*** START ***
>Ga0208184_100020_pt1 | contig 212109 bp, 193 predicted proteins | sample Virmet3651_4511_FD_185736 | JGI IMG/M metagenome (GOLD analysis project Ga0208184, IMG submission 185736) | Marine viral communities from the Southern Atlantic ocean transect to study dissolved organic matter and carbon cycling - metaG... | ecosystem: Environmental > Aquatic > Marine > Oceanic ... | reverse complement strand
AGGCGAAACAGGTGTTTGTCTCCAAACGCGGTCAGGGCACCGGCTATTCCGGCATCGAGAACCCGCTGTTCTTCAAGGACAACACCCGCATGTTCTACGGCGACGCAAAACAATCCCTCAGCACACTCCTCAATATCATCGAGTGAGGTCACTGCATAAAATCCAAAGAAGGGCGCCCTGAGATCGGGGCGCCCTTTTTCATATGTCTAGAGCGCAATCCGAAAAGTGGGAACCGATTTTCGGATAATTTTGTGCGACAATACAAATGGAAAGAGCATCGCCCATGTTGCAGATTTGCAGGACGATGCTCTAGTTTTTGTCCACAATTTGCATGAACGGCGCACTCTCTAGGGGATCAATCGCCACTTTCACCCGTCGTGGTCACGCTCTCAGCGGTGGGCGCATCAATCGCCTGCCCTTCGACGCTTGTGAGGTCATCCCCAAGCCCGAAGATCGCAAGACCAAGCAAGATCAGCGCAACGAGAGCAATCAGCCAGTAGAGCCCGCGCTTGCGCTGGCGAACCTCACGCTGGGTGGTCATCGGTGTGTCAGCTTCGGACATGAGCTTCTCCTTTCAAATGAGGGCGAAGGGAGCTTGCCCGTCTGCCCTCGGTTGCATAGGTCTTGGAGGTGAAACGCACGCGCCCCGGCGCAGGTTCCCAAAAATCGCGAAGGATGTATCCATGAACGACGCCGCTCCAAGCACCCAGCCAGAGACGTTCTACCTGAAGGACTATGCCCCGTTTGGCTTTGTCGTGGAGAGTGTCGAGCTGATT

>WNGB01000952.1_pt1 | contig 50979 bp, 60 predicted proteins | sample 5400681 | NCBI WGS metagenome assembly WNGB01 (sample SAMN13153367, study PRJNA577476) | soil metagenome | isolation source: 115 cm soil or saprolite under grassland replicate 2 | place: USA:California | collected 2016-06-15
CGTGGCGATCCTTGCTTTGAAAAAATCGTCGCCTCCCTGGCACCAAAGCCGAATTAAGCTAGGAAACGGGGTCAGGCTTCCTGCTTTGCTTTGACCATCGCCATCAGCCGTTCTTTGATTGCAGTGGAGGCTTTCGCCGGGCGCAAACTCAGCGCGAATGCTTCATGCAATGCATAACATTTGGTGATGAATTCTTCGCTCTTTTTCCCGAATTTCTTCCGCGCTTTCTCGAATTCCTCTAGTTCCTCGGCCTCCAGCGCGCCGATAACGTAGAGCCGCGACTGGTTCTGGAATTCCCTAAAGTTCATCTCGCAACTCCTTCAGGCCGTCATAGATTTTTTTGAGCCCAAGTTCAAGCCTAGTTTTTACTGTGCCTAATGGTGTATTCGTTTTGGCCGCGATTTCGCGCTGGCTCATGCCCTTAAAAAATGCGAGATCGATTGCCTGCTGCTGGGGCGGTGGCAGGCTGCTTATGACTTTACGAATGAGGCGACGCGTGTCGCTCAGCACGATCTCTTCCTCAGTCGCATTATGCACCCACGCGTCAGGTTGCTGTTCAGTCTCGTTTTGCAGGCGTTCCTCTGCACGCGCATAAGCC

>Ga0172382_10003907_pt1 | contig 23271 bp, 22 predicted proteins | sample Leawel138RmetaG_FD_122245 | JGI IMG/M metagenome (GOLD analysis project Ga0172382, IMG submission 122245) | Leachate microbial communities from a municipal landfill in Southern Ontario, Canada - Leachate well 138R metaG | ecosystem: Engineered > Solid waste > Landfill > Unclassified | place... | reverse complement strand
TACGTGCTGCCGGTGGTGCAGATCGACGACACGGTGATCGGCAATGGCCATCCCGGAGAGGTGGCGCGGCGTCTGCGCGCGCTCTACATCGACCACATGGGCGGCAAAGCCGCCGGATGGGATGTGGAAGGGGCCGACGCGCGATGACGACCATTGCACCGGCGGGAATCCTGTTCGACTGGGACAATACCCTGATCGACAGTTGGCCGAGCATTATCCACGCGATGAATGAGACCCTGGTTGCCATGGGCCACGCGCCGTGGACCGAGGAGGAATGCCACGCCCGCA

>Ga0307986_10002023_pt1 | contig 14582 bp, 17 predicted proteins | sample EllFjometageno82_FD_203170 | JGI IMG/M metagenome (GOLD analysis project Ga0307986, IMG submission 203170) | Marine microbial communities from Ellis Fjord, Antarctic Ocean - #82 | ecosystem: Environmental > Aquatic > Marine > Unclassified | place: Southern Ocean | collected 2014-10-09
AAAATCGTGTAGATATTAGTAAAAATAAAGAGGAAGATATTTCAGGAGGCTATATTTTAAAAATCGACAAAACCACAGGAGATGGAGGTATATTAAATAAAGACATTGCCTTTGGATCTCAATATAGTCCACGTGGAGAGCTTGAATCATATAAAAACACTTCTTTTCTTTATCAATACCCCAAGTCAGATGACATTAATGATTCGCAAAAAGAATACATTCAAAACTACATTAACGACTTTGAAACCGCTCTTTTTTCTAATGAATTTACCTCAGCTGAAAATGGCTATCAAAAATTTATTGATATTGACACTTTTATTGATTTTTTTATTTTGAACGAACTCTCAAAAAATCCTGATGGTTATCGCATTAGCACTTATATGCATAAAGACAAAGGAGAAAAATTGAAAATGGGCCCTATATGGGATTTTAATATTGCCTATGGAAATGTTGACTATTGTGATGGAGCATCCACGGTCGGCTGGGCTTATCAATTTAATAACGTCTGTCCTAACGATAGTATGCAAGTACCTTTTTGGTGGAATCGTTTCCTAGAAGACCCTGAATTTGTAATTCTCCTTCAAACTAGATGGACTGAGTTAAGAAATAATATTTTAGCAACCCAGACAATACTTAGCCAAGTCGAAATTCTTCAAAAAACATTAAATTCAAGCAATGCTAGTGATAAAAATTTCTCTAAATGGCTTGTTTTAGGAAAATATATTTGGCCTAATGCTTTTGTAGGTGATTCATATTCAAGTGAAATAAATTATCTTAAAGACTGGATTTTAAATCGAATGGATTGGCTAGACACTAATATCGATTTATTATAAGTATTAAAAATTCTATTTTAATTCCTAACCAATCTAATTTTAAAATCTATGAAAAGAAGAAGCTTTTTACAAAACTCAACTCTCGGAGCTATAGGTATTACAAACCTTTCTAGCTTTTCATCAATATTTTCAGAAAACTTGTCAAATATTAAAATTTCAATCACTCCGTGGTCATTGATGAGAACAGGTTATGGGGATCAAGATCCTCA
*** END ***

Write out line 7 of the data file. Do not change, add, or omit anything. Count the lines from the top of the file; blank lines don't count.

>Ga0307986_10002023_pt1 | contig 14582 bp, 17 predicted proteins | sample EllFjometageno82_FD_203170 | JGI IMG/M metagenome (GOLD analysis project Ga0307986, IMG submission 203170) | Marine microbial communities from Ellis Fjord, Antarctic Ocean - #82 | ecosystem: Environmental > Aquatic > Marine > Unclassified | place: Southern Ocean | collected 2014-10-09